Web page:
Using the Bmi1+/− and Bmi1−/− mouse models, we observed activation of DDR proteins and of p53 in neurons. This is consistent with previous work showing that Bmi1 is important to maintain genomic stability15,16,17,18,54. Interestingly, over-expression of Chk1 or Chk2 was shown to exacerbate Tau toxicity in a Drosophila model of neurodegeneration by specific phosphorylation of human Tau at Ser26255. Likewise, JNK activation may promote Tau phosphorylation32. Thus, several kinases potentially targeting Tau are activated in Bmi1+/− mice. It however remains to be investigated by which mechanisms Bace1 level is increased and why the amyloid metabolism is affected in Bmi1+/− mice. Our results showed that amyloid accumulation was mitigated after p53 deletion and we recently reported that p53 activation in human neurons might perturb the clearance of misfolded proteins by interfering with proteasome function20. Thus, a plausible mechanism to explain our results is that activated p53 also impairs proteasome function in mouse neurons. Further work is however needed to validate this.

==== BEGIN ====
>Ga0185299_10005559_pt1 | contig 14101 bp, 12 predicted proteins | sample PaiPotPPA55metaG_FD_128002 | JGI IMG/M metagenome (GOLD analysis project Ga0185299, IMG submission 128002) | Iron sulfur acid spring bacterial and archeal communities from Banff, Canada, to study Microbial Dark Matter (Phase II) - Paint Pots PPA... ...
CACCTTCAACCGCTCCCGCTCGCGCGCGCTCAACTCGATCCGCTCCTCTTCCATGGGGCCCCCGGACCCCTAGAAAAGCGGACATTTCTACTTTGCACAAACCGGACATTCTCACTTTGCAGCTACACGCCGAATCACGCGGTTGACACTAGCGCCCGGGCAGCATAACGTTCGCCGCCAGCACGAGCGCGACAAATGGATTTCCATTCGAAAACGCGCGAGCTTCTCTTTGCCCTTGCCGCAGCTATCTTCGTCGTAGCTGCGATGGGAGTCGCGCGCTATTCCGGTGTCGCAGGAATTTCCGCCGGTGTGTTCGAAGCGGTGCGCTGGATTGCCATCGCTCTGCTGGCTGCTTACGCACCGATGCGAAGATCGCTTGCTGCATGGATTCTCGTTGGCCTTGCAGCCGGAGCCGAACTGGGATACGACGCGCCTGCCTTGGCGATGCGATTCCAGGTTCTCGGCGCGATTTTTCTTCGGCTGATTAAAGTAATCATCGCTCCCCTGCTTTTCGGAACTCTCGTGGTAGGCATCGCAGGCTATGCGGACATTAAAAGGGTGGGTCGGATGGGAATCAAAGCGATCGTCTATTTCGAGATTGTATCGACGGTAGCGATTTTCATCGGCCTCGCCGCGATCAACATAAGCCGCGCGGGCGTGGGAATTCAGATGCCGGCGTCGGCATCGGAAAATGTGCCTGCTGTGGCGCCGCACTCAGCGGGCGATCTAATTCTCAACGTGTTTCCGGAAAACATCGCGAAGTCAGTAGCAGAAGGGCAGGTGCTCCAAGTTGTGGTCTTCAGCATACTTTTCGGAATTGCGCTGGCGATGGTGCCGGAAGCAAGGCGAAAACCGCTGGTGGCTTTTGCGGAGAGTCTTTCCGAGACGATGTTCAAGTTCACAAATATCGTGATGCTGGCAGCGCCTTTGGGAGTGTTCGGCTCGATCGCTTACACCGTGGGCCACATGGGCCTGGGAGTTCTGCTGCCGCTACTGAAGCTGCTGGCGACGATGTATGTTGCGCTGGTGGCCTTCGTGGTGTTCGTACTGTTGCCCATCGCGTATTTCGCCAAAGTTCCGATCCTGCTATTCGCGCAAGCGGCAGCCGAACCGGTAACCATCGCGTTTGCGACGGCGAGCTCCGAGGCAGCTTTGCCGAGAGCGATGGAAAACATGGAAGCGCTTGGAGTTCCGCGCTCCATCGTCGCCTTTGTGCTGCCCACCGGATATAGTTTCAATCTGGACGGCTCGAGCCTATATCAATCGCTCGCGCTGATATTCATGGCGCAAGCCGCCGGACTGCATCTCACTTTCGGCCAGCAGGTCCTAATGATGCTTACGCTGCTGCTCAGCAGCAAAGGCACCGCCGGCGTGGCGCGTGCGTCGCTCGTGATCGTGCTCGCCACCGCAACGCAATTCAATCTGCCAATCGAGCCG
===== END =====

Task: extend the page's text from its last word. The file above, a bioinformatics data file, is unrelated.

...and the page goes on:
The heterochromatin island hypothesis of aging stipulates that epigenome instability at the constitutive heterochromatin is a driving force of cellular aging56,57. This hypothesis may be particularly relevant in post-mitotic neurons, where cell division associated with telomere attrition is irrelevant to the cellular aging process. Notably, inactivation of chromatin remodeling proteins, such as those of the NURD complex, results in DDR and in cellular senescence that are preceded by heterochromatin alterations58. Furthermore, modifications of constitutive heterochromatin in response to an acute stress can result in epigenome instability and perturbation of gene expression program, which are hallmarks of cellular aging59. In mice, deletion of the SUV39h1/h2 methyltransferases leads to reduced viability, loss of H3K9me3 and genomic instability60. In Drosophila, perturbation of H3K9me2 levels through inactivation of Su(var)3-9 results in genomic instability and constitutive DDR at the heterochromatin, in both somatic and germ-line cells61. We showed here that heterochromatin alterations in Bmi1+/− mice are present at the time of neurogenesis and thus before activation of DDR proteins and neurodegeneration. Notably, this correlated with preferential accumulation of DNA damage (as marked by γH2Ax) at repetitive DNA sequences. Similarly, we found that DNA damage accumulation was predominant at genomic repeats in AD brains. Exactly why loss of heterochromatin compaction strongly correlates with DNA damage accumulation at genomic repeats is unknown. It is possible that repetitive DNA sequences are intrinsically unstable upon loss of heterochromatin compaction and thus prone to de novo DNA damage formation. It is also possible that the efficiency of DNA repair is reduced upon BMI1 deficiency or that recognition of the H3K9me3 mark is important to activate the process of DNA repair at these specific regions15,16,62. It remains however to be tested whether heterochromatin anomalies observed in Bmi1+/− mice are sufficient to induce the DDR and neurodegeneration.